He and his three younger siblings – two sisters and a brother – did not necessarily have similar interests, but they were a close family.
“Still are to this day,” Golder said.
When he started his freshman year at the University of North Carolina Wilmington, he did not expect to stay past a couple of years, perhaps transfer to a university with a larger wildlife biology program.
Uncertain of what job opportunities may await him after graduation, he took a diversity of courses, including education classes in the event he might end up teaching at a parks and recreation department.
But an invitation from a professor during Golder’s sophomore year would alter any plans to transfer.
Now-retired professor James Parnell, a staple within the university’s biology department, asked Golder if he’d like to spend the summer traveling the North Carolina coast to survey nesting water birds.
Golder was so intrigued he decided to stop teaching sailing and take Parnell up on the offer.
Being part of that research team, seeing the entire North Carolina coast, visiting every water bird colony and counting every nest of every species, “just was tremendous,” Golder said.
“To me, every single day of that summer was an ‘Oh wow!’ moment,” he said. “Whether we were counting pelican nests and seeing what that looked like — even though I grew up at the beach I’d never seen anything like that — or a wading bird colony, or a colony of least terns that may have had three or four thousand nesting pair on a small island, every single day was just an ‘Oh wow!’”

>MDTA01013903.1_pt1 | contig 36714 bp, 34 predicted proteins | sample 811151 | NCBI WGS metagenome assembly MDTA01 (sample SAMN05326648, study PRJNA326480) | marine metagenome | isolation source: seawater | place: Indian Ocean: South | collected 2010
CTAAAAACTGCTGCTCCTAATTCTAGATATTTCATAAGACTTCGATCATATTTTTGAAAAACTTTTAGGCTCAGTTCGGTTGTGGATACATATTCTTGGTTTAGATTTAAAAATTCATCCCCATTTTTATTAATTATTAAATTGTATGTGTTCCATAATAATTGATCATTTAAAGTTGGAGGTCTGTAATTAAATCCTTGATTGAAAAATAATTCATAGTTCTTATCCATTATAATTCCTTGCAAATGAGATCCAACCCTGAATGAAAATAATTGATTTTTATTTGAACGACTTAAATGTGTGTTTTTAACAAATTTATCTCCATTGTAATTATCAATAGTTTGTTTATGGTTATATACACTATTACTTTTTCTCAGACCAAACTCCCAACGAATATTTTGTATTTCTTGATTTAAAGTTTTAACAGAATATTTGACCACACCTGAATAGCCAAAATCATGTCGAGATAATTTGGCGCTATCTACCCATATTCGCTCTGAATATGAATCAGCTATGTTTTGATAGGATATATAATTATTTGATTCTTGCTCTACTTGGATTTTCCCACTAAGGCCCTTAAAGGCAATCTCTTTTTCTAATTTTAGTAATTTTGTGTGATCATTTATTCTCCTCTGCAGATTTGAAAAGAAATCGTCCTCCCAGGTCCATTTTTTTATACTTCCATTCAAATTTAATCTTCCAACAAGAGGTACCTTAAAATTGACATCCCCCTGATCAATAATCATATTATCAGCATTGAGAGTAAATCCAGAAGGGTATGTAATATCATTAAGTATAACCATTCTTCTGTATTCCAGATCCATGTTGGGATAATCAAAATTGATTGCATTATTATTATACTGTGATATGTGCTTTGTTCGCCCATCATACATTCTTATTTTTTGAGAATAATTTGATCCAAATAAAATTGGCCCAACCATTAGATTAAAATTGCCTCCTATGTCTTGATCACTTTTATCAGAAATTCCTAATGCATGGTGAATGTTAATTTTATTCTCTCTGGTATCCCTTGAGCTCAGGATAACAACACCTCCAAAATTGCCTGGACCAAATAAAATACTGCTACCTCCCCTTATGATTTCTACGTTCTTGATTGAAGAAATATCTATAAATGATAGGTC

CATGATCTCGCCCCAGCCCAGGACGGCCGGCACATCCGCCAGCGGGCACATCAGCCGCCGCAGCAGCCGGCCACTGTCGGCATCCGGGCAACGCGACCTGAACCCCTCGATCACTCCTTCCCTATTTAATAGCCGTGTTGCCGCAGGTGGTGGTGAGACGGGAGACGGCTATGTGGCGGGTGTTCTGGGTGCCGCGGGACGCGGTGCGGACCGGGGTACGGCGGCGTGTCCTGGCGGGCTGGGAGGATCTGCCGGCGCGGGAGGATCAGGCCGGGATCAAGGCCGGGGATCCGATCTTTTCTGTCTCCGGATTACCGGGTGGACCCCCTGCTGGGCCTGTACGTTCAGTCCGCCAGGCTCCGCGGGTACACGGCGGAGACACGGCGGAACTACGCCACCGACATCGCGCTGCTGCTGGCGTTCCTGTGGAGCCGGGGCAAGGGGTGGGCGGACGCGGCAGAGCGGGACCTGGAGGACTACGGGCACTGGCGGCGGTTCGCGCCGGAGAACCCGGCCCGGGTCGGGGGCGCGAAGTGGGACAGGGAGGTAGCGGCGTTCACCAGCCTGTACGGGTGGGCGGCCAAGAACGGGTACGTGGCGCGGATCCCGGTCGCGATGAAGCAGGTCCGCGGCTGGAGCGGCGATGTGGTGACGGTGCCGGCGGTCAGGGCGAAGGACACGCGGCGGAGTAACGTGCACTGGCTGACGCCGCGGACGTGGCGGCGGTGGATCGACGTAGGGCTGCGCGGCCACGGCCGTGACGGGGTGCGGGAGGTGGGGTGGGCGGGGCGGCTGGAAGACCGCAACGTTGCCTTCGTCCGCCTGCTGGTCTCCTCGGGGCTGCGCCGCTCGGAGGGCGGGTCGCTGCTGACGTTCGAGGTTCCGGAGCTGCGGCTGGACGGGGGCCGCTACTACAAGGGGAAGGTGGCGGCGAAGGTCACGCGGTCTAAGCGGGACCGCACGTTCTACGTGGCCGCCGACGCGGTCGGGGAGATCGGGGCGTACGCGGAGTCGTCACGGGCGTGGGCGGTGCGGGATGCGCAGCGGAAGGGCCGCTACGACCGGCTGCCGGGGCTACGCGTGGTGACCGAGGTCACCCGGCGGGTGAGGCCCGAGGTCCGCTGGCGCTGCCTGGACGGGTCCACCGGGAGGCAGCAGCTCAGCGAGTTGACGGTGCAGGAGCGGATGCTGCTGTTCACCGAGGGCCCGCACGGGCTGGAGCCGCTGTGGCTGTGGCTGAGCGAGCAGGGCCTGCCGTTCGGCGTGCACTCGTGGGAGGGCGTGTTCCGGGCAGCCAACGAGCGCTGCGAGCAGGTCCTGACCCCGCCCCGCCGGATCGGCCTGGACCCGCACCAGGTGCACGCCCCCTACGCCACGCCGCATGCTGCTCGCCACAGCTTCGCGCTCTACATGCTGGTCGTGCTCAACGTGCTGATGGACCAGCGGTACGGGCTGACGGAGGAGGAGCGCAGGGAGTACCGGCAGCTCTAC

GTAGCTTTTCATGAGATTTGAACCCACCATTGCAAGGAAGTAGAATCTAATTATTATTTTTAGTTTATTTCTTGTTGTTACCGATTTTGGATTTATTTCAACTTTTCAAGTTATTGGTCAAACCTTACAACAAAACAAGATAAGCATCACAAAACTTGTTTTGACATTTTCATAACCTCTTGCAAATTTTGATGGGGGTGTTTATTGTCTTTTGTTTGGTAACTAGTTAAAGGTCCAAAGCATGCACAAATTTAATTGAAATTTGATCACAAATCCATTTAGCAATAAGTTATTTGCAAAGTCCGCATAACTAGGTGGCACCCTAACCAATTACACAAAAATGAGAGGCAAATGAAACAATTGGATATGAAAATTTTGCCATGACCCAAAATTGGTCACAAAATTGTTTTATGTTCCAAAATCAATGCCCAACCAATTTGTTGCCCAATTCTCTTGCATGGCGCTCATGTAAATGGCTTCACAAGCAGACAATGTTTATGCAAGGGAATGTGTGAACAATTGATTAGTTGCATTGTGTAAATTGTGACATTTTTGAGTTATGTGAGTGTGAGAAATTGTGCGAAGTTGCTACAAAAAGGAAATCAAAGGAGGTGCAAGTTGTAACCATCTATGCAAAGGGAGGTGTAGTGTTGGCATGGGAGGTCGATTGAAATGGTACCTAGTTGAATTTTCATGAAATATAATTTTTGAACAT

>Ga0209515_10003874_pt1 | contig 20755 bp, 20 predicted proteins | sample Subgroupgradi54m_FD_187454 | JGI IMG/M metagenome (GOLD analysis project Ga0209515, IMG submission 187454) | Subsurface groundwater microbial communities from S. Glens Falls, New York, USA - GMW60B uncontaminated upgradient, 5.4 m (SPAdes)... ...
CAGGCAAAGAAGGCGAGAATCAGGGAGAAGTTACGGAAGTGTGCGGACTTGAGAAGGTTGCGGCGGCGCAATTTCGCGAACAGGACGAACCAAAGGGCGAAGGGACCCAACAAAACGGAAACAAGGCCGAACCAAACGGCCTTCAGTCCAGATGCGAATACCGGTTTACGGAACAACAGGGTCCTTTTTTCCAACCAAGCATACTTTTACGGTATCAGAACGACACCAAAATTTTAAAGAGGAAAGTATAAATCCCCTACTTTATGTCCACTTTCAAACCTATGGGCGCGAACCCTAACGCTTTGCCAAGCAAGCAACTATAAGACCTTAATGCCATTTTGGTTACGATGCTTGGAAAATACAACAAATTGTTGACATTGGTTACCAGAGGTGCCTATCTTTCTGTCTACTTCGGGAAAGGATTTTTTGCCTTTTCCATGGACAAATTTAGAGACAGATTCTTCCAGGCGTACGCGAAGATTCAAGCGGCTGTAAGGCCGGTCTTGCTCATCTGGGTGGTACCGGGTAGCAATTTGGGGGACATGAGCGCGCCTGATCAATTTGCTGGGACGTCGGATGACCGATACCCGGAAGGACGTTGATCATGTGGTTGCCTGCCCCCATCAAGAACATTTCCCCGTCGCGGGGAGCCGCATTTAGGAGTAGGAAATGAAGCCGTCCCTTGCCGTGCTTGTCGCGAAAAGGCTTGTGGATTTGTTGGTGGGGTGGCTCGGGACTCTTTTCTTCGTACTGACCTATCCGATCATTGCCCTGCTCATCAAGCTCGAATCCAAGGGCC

You could say the rest is history.
While Golder was in graduate school at UNCW, Audubon was beginning to develop a plan to broaden its sanctuary program in the state.
Golder’s graduate research on white ibises was funded through a grant Parnell received from Audubon.
Golder was finishing his master’s in 1989 when Audubon advertised the position for its first coastal coordinator.
“Being the first full-time employee for Audubon in North Carolina, at least in the modern era, there was an awful lot to do,” he said. “I was given a list of (privately owned) islands and told to go get them. Interacting with landowners and acquiring those islands and bringing them into the sanctuary system was what I spent my time doing over the first decade.”
Eventually his worked broadened beyond North Carolina to the entire Atlantic Coast.
He wasn’t looking for a new job when he heard someone during a conference call mentioned Coastal Land Trust’s founding executive director Camilla Herlevich, someone he considers a longtime friend and mentor.
When he saw the announcement for the position a short time later, he said he thought, “Wow, that could be really great.”
“I’ve always had a passion for land conservation,” Golder said. “My first job at Audubon was land conservation. It’s incredibly rewarding. You get to see the tangible results of your work. I think it gives me an opportunity to apply what I’ve learned by working with colleagues nationally and internationally. I just want to reiterate what a special place I think the North Carolina coast is and I feel like I have just been incredibly lucky to be a part of it and to still be a part of it. I hope the work that I’ve done in the past and the land trust will do in the future will provide opportunities to young kids who are exploring the state for themselves and for their families so that they can see what a special place we live in.”